August 6, 2008

The Insanity Defense

I blabbed on last time about characters. This time I wanted to scribble a few thoughts on motivation. To be specific, one less-than-desirable kind of motivation that crops up all over the place. While it’s most noticeable in films and television, you can also find it in books, and in several graphic novels.

I’ve come to call it the insanity defense, and like most times you’ve heard this phrase invoked, it’s still a cheap cop-out. The insanity defense is when the police detective, the brainy college girl, the private investigator, the spunky reporter, Shag, Scooby, and the rest of the gang have spent the entire story chasing a killer. It’s not always a killer, mind you. Might be a serial rapist, a stalker with hopes for the big leagues, something like that. Anyway, they run down clues, have close calls, and spend the whole time trying to make sense, one way or another, of what’s been happening. And finally, at the end, the mysterious killer is cornered and his secret layed bare for all to see.

He’s insane.

Yup. Mad as a hatter. That’s why the killer kills people.

He’s insane.

That’s why he wears the mask, laughs at the sight of blood, and played all those mind games with the police. It’s also why he disguised himself as a woman, left the poetry-based clues, used only a 1967-issue fire axe to commit the decapitations, cries for his mommy when he gets shot, and only listens to punk music. It’s also why he’s able to ignore being shot seventeen times and stabbed nine, walk through an inferno, slip through holes smaller than shoeboxes, hold his breath for twelve minutes underwater, move faster than the speed of sound, and apparently teleport just by moving back into a dark corner of any given room.

He’s insane.

I’m not actually picking on any one real novel or film, mind you. Although I could pull up a quick list of at least a dozen stories I’ve read or seen in the past two years that fall back on two or three of these points. In at least half of them, the insane killer is a she, by the way.

This is probably the weakest motivation a character can have, because all it does is show the audience you couldn’t be bothered to work out any real motivation. Why did he do all of this? He’s insane. How did she manage to do that? Well, she’s insane. That explains everything, right?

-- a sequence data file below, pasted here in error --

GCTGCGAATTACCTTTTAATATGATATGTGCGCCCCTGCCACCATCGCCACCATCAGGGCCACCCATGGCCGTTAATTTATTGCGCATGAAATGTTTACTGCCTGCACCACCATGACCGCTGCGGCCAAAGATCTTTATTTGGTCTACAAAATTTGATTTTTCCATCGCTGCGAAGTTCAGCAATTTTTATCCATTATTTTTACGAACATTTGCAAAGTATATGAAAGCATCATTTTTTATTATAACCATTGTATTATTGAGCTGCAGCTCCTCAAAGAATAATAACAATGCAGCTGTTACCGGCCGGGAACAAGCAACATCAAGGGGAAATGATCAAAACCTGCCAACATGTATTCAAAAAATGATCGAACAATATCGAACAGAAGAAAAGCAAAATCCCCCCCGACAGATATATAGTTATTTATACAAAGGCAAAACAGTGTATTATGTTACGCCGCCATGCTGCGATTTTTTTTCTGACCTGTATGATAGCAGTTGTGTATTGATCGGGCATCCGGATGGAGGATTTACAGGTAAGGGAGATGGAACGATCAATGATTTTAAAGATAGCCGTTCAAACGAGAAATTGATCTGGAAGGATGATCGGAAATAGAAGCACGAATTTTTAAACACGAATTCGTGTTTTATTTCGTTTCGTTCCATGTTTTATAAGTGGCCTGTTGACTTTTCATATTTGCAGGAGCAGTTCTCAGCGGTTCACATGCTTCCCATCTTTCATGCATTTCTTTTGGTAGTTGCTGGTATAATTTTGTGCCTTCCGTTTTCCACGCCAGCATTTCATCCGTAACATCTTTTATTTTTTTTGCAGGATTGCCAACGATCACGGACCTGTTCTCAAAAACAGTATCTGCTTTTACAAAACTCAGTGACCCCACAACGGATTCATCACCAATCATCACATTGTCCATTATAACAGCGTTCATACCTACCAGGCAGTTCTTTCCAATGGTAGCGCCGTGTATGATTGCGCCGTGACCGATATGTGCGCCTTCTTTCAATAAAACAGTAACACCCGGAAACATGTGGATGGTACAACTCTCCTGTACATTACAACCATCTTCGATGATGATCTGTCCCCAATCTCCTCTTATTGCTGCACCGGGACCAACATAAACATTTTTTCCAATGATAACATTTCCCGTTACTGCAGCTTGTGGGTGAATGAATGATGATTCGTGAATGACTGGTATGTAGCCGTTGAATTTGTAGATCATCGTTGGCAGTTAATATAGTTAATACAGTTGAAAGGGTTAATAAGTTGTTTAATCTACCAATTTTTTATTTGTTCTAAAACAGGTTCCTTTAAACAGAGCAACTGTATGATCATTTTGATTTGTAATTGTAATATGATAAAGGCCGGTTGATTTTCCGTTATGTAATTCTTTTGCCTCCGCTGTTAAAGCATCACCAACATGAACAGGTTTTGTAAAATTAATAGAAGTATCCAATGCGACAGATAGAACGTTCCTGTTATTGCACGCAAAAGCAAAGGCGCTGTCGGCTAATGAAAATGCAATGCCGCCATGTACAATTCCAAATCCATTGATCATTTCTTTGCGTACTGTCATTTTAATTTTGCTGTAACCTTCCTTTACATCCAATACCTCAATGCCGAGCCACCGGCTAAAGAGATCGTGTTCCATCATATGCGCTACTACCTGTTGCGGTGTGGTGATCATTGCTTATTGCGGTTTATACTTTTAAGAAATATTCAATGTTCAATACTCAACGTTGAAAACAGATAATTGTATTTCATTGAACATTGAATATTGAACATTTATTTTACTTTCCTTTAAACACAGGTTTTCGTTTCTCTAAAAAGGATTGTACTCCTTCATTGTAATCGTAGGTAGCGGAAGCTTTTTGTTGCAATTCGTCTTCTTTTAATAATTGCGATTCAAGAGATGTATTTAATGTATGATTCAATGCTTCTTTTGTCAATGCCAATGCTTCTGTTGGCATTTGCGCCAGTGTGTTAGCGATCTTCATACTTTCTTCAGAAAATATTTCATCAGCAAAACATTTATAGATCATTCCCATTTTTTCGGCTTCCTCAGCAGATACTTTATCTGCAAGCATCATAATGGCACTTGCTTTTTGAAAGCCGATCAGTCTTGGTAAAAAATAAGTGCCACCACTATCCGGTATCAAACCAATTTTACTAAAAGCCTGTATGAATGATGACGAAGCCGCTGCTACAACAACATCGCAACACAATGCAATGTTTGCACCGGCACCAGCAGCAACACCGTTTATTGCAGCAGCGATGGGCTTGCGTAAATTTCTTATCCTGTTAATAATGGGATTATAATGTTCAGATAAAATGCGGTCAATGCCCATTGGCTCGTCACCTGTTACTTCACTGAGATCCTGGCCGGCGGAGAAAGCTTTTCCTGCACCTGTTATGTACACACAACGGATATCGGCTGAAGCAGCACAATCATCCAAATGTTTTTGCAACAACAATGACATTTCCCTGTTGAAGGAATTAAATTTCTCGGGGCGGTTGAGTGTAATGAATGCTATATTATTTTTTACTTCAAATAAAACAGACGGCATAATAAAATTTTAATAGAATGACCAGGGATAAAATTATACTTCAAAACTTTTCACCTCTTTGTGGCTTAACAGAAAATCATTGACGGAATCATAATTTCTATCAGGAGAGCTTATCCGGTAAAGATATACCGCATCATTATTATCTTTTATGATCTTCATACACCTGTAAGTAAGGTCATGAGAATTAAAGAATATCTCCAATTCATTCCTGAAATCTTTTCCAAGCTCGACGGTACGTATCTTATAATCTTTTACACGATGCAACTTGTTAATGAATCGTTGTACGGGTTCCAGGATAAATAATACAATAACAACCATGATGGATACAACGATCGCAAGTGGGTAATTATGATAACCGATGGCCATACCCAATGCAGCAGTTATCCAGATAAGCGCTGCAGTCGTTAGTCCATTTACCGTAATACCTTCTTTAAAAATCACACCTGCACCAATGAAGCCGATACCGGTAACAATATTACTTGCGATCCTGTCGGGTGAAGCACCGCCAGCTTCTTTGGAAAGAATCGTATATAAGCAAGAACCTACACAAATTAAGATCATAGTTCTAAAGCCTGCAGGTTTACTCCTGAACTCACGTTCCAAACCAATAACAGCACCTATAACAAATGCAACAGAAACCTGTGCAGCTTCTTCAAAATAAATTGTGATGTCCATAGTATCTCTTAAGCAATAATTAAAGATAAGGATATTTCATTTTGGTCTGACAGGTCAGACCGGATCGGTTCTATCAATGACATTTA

Well… doesn’t it?

I know I’m in the minority, but I’ve never liked the movie Se7en for exactly this reason. As the screenplay by Andrew Kevin Walker progresses, the killer’s methods and motives become more and more vague. John Doe (played by Kevin Spacey) goes from finding people who exemplify a sin and killing them, to making people exemplify a sin and killing them, and then it finally all resolves in a bizarre double-twist suicide-by-cop. It’s one thing to find a grossly obese man who eats twenty-five pounds of groceries a day and say he embodies gluttony. It’s another to decapitate a man’s wife, show him the head, and then try to claim he embodies wrath because he kills you for it. There’s no consistency in his method (and thus, his motive) and this glaring inconsistency, in my mind, overpowers the powerful performances by Morgan, Brad, and Gwenyth.

Now, this isn’t to say insanity is a bad thing in fiction. It just isn’t a get-out-of-jail-free card (or, as the fancy folks say, carte blanche) that lets you do whatever you want. Novels and films are filled with characters on the brink of insanity, or well past it. The thing is—they’re still developed characters, not just a catch-all excuse for an explanation. Mrs. Rochester, Hannibal Lecter, Renfield, Tyler Durden, and of course the Joker. All of these folks have thought processes that don’t quite jibe with the general public. However, they also all have distinct personalities and limitations. We’d all call foul if Hannibal Lector slipped out of a straight jacket by force of will, if Renfield survived falling ten stories and was still fighting, or if the Joker began butchering people and eating them with fava beans. Insanity doesn’t make them superhuman, not does it make them completely irrational. To quote one madman, “Just because I’m crazy doesn’t mean I’m stupid.”

If you’re just going to use insanity as an easy excuse for whatever your character needs to do, don’t be surprised if people if people put your writing on par with April Fool’s Day, Friday the 13th, or some other bad 80’s horror film.